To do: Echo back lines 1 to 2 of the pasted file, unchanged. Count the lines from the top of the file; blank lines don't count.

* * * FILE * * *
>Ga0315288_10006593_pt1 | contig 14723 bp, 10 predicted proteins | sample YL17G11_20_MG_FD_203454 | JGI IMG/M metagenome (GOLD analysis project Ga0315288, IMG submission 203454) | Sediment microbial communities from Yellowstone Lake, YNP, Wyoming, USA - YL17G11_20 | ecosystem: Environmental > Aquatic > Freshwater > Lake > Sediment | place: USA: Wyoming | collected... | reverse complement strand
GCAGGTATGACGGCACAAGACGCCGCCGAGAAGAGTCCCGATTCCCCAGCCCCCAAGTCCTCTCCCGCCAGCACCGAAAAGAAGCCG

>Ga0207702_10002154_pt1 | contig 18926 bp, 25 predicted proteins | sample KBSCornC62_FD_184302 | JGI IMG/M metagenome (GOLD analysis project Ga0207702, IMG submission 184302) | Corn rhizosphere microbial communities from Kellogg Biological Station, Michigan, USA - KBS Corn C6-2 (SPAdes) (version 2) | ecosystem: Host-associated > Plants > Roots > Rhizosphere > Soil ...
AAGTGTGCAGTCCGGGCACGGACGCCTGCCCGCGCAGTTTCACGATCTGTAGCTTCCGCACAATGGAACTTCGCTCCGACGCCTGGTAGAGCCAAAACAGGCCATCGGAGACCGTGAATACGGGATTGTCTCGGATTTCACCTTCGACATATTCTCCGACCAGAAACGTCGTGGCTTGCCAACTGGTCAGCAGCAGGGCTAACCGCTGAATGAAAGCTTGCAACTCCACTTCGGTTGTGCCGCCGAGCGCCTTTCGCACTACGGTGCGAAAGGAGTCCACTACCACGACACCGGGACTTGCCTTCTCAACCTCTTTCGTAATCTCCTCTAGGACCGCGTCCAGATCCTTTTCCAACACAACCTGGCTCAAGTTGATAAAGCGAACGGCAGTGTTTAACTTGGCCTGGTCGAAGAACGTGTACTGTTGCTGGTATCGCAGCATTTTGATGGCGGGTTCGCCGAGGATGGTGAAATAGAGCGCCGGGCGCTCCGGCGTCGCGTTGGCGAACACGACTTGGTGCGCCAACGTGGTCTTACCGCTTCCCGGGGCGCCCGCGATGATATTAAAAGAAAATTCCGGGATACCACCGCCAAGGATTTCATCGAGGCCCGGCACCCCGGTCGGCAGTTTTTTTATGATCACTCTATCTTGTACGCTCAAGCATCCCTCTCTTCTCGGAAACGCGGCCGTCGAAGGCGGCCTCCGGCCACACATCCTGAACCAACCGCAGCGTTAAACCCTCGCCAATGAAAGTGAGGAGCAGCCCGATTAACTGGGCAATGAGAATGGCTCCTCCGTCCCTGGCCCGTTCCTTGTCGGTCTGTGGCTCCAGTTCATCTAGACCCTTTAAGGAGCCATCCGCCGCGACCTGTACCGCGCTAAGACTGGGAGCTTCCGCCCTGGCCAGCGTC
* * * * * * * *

>Ga0315288_10006593_pt1 | contig 14723 bp, 10 predicted proteins | sample YL17G11_20_MG_FD_203454 | JGI IMG/M metagenome (GOLD analysis project Ga0315288, IMG submission 203454) | Sediment microbial communities from Yellowstone Lake, YNP, Wyoming, USA - YL17G11_20 | ecosystem: Environmental > Aquatic > Freshwater > Lake > Sediment | place: USA: Wyoming | collected... | reverse complement strand
GCAGGTATGACGGCACAAGACGCCGCCGAGAAGAGTCCCGATTCCCCAGCCCCCAAGTCCTCTCCCGCCAGCACCGAAAAGAAGCCG